Unless the ever-crafty Jack figures a cunning way out of this Faustian pact, he will be cursed to an afterlife of eternal servitude and damnation in the services of Jones. This startling development interrupts the wedding plans of Will Turner and Elizabeth Swann, who once again find themselves thrust into Jack's misadventures, leading to escalating confrontations with sea monsters and very unfriendly islanders.

Give credit where it's due: With charm and originality, Johnny Depp has made Captain Jack Sparrow the only iconic screen character to have yet emerged out of the new millennium. As in the first picture, Depp's Jack is the ducking, weaving, highly superstitious pirate captain of dubious morality and personal hygiene, but one that shows more interest in romance than before.

The writers have taken advantage of an underused character in American cinema, the trickster. As played by Depp, he's a wild man who's not particularly good at avoiding getting caught. Captain Jack knows that if he can just bide his time, eventually the world will come over to his side, and that gives himand us viewers–supreme confidence that he can handle just about any situation.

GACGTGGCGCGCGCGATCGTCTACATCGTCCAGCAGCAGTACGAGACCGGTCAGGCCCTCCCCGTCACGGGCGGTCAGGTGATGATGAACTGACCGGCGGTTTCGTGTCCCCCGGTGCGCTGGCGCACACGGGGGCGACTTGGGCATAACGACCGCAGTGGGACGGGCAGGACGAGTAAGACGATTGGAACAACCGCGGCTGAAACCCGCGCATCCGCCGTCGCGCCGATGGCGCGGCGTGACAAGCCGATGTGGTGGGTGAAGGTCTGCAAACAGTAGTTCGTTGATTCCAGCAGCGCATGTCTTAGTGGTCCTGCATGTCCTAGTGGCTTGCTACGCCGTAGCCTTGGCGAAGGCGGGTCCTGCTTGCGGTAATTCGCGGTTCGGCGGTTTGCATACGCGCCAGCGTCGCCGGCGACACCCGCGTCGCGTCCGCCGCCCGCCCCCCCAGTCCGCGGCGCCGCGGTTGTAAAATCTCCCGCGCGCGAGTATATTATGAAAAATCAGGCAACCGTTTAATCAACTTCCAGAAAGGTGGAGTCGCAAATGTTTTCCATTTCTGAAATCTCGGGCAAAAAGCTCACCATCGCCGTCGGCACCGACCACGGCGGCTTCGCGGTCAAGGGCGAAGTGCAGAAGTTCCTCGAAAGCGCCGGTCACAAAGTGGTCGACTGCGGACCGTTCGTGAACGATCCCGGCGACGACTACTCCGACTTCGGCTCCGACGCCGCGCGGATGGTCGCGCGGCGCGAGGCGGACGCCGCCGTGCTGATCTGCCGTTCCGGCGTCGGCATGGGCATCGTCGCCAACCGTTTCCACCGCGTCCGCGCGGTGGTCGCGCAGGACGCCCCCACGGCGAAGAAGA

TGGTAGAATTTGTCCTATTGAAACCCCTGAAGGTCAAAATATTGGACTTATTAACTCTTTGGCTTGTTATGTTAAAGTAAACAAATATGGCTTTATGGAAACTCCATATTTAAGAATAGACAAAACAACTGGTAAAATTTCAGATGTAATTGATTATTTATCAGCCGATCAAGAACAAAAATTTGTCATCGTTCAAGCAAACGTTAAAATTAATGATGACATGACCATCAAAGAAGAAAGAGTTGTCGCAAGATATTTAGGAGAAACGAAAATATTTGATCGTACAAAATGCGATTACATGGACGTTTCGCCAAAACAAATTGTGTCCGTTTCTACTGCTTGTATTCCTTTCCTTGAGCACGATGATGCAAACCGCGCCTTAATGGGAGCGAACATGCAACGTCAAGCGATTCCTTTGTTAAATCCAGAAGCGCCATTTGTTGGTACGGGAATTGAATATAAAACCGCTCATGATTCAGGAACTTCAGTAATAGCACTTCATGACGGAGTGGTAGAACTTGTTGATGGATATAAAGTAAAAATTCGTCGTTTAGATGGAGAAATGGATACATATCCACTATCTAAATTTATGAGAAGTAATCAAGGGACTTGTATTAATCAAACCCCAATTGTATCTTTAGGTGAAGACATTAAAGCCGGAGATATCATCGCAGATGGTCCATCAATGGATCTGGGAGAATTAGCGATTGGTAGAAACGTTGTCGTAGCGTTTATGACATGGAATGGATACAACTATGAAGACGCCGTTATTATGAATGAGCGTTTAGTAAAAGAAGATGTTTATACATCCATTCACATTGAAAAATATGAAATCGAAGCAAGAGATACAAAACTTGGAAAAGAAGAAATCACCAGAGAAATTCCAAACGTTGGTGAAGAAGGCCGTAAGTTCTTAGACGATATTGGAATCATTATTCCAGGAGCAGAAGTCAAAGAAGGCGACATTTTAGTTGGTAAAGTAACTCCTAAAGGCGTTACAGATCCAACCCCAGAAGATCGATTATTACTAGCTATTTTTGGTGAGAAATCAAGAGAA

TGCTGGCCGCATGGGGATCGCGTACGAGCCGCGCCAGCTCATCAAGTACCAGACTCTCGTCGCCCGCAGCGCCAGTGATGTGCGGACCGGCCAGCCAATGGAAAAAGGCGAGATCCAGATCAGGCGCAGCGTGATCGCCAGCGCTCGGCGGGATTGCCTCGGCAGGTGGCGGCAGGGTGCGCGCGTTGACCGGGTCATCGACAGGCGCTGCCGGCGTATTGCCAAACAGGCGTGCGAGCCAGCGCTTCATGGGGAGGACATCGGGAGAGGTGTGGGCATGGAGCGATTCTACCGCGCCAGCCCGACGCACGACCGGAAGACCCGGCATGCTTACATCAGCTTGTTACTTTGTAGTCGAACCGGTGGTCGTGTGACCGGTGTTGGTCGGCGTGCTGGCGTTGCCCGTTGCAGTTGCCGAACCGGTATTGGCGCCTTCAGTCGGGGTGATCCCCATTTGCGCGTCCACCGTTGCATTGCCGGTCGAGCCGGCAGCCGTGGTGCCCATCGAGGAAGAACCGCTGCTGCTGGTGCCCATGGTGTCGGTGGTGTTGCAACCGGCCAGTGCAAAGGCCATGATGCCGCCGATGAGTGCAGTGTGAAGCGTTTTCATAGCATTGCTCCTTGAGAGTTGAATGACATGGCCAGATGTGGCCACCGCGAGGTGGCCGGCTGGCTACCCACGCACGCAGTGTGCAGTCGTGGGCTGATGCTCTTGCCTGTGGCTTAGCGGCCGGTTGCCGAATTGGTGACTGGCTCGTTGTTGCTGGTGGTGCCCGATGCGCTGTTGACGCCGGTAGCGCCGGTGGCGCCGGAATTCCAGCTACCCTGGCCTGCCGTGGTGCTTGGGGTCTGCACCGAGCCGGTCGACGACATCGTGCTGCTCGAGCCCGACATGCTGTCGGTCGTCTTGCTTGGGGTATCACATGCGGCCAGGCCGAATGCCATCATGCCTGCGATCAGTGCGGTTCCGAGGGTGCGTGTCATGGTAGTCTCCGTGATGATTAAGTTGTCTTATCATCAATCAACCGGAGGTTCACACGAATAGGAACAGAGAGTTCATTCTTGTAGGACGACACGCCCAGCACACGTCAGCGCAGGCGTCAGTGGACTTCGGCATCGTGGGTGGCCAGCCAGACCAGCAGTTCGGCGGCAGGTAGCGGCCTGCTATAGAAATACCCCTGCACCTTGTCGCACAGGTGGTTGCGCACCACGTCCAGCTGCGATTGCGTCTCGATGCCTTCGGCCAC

This sage piles one improbable situation after another, and Depp either handles them or escapes them with panache that would make Errol Flynn proud. According to legend, whoever possesses the Dead Man's Chest gains control of Davy Jones. Lord Cutler Beckett intends to use this awesome power to destroy every last pirate of the Caribbean once and for all. Times are changing on the high seas, with businessmen and bureaucrats becoming the true pirates, and freewheeling, fun-loving buccaneers like Jack and his crew threatened with extinction.